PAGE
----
Manila, Philippines – On January 23, 1899, the First Philippine Republic (also known as the Malolos Republic) was inaugurated by President Emilio F. Aguinaldo at the Barasoain Church in Malolos, Bulacan, “in ceremonies marked by the reading of the whole Constitution by Secretary Pablo DL. Ocampo; proclamation of the Republic of the Philippines by Congress President Pedro A. Paterno, followed by the proclamation of Aguinaldo as the elected President of the new Republic and speeches by Aguinaldo and Paterno.”
A government having been formally established in 1899, the Malolos Republic “catapulted the Filipino nation onto the world’s consciousness, carving not only a place among the family of nations but also a distinct niche as the first republic in Asia.”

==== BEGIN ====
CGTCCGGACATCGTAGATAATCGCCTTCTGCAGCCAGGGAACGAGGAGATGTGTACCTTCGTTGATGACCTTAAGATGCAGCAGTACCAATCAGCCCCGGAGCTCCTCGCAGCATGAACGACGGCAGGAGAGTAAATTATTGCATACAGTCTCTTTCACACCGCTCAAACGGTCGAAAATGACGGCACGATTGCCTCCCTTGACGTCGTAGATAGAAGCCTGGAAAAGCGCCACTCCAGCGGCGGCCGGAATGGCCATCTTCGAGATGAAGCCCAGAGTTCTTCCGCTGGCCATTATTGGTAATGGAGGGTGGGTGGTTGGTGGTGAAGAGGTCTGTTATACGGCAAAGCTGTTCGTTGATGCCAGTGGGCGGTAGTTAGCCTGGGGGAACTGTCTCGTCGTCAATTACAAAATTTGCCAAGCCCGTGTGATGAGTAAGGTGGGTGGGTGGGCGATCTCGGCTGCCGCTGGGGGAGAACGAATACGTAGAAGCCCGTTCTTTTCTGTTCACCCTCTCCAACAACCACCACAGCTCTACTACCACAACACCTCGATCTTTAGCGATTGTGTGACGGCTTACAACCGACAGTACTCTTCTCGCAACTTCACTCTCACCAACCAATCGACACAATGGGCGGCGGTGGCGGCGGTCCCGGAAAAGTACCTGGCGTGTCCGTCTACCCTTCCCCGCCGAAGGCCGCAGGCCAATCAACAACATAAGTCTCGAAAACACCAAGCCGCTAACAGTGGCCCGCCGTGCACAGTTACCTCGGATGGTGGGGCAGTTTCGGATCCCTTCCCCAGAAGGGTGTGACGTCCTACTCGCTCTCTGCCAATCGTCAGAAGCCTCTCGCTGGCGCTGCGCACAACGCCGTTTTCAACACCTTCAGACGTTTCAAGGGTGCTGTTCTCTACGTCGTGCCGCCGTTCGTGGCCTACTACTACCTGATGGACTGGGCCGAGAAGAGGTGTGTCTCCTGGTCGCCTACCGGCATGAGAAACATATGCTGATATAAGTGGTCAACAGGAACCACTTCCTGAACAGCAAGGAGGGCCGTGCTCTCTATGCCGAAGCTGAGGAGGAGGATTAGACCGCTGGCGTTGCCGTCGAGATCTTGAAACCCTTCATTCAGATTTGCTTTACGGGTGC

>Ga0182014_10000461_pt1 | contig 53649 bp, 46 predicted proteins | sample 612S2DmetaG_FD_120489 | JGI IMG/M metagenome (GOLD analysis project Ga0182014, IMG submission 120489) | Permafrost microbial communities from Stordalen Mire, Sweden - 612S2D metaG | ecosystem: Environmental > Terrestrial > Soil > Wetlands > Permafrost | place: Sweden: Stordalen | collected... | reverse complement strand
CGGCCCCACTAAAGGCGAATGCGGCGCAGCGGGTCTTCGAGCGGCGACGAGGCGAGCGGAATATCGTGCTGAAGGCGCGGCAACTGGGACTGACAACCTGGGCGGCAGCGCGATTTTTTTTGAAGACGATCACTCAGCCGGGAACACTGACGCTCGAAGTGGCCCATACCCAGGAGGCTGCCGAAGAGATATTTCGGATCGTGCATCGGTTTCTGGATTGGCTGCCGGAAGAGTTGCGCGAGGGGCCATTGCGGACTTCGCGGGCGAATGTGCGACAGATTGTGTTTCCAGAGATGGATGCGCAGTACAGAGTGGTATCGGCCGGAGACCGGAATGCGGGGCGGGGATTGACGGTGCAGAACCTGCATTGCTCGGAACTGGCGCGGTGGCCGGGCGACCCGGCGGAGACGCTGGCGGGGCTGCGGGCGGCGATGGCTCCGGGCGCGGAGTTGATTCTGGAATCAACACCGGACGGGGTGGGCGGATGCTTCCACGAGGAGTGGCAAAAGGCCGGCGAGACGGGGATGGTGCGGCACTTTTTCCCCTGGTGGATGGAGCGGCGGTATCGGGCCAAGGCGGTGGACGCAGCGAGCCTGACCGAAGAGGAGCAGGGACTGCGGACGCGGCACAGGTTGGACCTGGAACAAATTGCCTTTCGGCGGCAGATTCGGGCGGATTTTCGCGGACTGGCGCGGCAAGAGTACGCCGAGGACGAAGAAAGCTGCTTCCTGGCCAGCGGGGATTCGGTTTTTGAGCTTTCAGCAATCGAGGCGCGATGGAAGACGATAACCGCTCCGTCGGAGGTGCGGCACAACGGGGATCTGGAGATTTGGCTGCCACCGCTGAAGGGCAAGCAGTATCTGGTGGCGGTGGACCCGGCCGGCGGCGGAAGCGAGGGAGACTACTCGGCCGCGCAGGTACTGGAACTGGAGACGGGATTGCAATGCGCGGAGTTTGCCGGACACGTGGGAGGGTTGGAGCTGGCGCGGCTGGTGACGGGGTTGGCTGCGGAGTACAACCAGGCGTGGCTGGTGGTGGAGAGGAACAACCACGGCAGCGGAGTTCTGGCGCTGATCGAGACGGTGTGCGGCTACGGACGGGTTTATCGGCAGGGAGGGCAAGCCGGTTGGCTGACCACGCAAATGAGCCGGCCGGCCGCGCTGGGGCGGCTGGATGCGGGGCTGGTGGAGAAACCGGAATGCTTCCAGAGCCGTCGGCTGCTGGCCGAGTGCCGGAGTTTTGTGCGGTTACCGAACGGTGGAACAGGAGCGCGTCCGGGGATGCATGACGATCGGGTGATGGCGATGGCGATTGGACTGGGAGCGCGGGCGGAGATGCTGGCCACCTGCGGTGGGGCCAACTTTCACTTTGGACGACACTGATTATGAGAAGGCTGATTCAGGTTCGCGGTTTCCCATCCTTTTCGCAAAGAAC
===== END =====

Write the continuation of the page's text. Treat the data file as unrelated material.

The establishment of the Philippine Republic capped our forefathers’ struggle against foreign rule. The struggle began when foreigners set foot on our native soil and Lapu-Lapu (also known as Kalipulaku), the valiant chieftain of Mactan, took action to defend his people’s freedom. The Portuguese sailed to the Philippines under the flag of King Charles I of Spain. We draw inspiration from the legacy of Lapu-Lapu.
These include Tariq Soliman against the troops of Miguel Lopez de Legazpi in 1571; Magat Salamat who led the Lakans of Manila in 1587-88; Tamblot and Bankaw in Leyte and Bohol, respectively, in 1622; Sumuroy in 1649-50; Malong and Gumapos in 1660-1661; Palaris and Silang in 1762-1763; Novales in 1823; Hermano Pule in 1841; Cuesta in 1854; Gomburza in 1871; and those who mounted an armed resistance from 1571 to 1898.
As we observe the 114th Anniversary of the First Philippine Republic, let us teach our youth to embrace the principles for which our forefathers struggled – the true meaning of nationhood and the responsibility to safeguard our freedom and independence. MABUHAY!
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